eResource: Mosses and Lichens of Denali
Lichens are not actually plants at all. Lichens are symbiotic organisms that are the result of an alga becoming associated with a fungal "host". The resulting organism is a partnership that is technically known as a lichenized fungi. This entity generally takes on a form very different than either of the two free-living members of the partnership (the fungus and the algae). Amazingly, this association can involve a combination of three or more partner organisms! In general, the algal symbiont contains photosynthetic pigments that allow the lichen to capture energy from the sun, and in some cases to fix nitrogen from the atmosphere into a mineral form usable by the organism. The fungal partner, in turn, supplies the lichen with a home, protects it from desiccation (drying out) and is able to translocate water and nutrients to support life processes.
Lichens are very important components of subarctic and arctic ecosystems due to their role in weathering of rock and minerals and their contribution of nitrogen and other nutrients to the soil. Lichens are often the very first life forms to colonize freshly exposed rock surfaces high in the mountains, and they immediately begin the very slow process of weathering minerals from the barren rock and incorporating them into their bodies. When the lichens subsequently decompose, these nutrients become available to other forms of plant life, literally breaking down rock into its component minerals that are then available for nutrition.
Individual lichens can be more than a thousand years old. These organisms are remarkably resistant to changes in environmental conditions and they can remain dormant for long periods of time if conditions are not favorable to their growth. Some lichens are able to persist in places where fog and dew are the only sources of water (as in the Atacama desert of Peru and Chile).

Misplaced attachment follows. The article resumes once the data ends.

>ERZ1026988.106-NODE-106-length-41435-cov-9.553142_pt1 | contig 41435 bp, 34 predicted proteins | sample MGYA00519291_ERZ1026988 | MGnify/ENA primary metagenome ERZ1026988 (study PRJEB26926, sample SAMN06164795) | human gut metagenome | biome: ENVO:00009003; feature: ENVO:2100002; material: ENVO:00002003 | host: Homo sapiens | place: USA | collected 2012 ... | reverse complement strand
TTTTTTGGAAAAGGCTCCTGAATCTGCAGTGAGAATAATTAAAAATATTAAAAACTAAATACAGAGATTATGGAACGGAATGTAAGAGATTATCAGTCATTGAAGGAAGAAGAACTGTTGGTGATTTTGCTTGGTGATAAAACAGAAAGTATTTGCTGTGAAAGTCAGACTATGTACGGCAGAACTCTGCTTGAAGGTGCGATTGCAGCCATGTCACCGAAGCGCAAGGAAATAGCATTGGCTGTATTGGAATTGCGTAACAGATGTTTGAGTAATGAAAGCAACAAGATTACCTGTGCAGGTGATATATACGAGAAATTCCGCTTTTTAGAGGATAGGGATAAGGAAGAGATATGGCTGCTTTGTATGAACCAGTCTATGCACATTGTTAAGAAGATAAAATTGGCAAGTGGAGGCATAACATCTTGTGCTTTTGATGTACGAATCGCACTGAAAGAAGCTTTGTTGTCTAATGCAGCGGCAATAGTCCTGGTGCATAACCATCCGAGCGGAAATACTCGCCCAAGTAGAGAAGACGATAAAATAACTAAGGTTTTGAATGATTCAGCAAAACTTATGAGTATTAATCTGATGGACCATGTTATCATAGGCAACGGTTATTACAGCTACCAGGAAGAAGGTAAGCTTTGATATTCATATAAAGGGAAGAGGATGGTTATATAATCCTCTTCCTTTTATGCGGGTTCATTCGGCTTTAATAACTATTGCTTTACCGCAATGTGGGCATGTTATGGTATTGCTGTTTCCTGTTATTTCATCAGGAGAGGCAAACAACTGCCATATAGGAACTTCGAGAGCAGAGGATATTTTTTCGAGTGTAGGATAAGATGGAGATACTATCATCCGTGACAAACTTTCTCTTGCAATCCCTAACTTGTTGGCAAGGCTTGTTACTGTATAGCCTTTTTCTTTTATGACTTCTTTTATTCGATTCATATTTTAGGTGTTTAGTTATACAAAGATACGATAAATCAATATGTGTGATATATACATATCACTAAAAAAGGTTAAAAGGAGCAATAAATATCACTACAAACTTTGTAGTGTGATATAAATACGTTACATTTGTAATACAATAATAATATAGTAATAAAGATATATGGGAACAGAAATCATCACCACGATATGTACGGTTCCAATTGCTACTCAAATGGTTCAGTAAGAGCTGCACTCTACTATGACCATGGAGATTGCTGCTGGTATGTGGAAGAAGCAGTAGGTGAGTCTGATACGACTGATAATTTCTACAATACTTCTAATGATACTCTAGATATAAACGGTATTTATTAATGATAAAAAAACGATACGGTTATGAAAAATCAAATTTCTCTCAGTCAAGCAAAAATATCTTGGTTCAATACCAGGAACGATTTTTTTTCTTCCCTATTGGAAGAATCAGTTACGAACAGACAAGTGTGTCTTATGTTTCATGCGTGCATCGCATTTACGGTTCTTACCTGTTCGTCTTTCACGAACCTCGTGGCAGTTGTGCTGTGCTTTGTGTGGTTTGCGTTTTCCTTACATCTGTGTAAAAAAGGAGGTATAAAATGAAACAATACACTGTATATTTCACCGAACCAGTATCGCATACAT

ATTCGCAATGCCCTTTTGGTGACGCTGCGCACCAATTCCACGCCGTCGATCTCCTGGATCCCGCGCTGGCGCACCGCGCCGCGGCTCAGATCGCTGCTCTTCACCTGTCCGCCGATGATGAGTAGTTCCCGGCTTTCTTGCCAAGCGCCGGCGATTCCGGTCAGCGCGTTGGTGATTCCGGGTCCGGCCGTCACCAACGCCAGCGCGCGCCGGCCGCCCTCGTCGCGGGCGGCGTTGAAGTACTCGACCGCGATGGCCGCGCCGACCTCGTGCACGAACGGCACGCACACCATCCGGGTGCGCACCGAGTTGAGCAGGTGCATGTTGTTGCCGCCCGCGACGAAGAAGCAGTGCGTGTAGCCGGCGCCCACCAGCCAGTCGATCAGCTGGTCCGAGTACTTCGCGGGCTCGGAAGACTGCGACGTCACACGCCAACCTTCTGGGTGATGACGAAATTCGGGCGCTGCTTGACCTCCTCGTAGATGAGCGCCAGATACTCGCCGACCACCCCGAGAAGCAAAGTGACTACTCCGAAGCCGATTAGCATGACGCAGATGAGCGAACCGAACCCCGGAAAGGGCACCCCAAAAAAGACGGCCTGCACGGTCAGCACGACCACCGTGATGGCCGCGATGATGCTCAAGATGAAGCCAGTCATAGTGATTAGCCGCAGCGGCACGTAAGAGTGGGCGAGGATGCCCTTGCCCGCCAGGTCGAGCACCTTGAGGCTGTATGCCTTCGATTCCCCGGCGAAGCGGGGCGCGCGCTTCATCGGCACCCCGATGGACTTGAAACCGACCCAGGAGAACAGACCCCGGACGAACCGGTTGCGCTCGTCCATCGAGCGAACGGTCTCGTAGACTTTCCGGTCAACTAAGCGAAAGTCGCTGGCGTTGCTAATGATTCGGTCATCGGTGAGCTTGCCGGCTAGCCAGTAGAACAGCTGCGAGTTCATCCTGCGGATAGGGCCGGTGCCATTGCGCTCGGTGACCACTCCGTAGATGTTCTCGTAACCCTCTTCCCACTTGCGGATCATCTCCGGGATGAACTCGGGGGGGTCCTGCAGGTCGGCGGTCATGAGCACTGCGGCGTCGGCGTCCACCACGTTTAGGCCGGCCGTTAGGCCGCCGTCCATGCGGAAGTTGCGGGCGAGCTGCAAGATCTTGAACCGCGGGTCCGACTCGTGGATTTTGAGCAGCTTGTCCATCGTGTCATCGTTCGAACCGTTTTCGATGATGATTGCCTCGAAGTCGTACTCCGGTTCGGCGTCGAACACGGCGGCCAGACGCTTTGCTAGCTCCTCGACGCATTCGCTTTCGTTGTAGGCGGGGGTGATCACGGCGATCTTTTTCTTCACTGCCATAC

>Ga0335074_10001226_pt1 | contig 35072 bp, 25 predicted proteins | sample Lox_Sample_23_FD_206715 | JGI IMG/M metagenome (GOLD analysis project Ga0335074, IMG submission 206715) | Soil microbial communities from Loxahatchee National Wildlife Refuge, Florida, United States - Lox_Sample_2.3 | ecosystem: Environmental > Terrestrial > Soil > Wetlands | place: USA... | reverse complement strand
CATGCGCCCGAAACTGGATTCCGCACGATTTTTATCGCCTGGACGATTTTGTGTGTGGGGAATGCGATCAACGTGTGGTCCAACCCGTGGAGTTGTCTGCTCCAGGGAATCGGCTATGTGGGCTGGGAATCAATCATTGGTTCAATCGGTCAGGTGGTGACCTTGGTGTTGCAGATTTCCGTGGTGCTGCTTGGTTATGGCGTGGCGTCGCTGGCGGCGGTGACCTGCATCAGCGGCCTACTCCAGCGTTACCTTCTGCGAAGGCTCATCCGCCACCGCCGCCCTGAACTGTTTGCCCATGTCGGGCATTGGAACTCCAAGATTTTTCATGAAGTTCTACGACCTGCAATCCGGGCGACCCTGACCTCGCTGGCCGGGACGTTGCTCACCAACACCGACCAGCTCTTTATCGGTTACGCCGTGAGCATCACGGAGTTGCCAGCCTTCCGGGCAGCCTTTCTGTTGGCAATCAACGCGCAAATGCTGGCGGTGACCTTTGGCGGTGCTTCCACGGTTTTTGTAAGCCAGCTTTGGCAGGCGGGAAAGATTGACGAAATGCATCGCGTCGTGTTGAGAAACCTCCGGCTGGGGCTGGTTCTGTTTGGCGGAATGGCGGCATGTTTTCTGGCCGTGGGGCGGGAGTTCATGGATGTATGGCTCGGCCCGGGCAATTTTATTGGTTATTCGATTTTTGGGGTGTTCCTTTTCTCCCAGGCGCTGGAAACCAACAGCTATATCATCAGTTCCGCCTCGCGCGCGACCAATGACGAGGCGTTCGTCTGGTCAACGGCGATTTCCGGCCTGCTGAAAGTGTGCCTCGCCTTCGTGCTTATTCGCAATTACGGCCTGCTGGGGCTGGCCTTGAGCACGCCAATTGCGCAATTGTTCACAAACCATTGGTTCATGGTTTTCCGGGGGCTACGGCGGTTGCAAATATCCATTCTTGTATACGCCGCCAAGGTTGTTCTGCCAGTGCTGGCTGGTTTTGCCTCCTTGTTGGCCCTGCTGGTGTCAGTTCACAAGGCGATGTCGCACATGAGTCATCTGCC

The lichenized fungi are separated into four groups based on general body morphology (or shape): Foliose lichens (leaf-like body parts that are generally flat in cross section); Fruticose lichens (body form is that of a miniature shrub, with numerous branches that are generally not flat in cross-section); Crustose lichens (crust-like forms that are often small and very difficult to recognize for the non-specialist); and Squamulose lichens (scaly lichens that are formed from many small, rounded lobes that are flat – this form is somewhat intermediate between foliose and fruticose lichen body forms)
Unfortunately, we do not have a complete inventory of the lichen flora of Denali National Park and Preserve, although we are working to change that. At the present time, we have documented the occurrence of at least 340 separate species of lichenized fungi in the Park. We do have a decent list of the lichens for the Park Road corridor, an area which is accessible to scientists and where a fair amount of work has been done cataloging lichens.
Did You Know?
In 1908, Charles Sheldon – a hunter and naturalist – described in his journal the idea of a park that would allow visitors to enjoy the beauty he saw while visiting Alaska. In 1917 his vision became reality, with the creation of Mount McKinley National Park.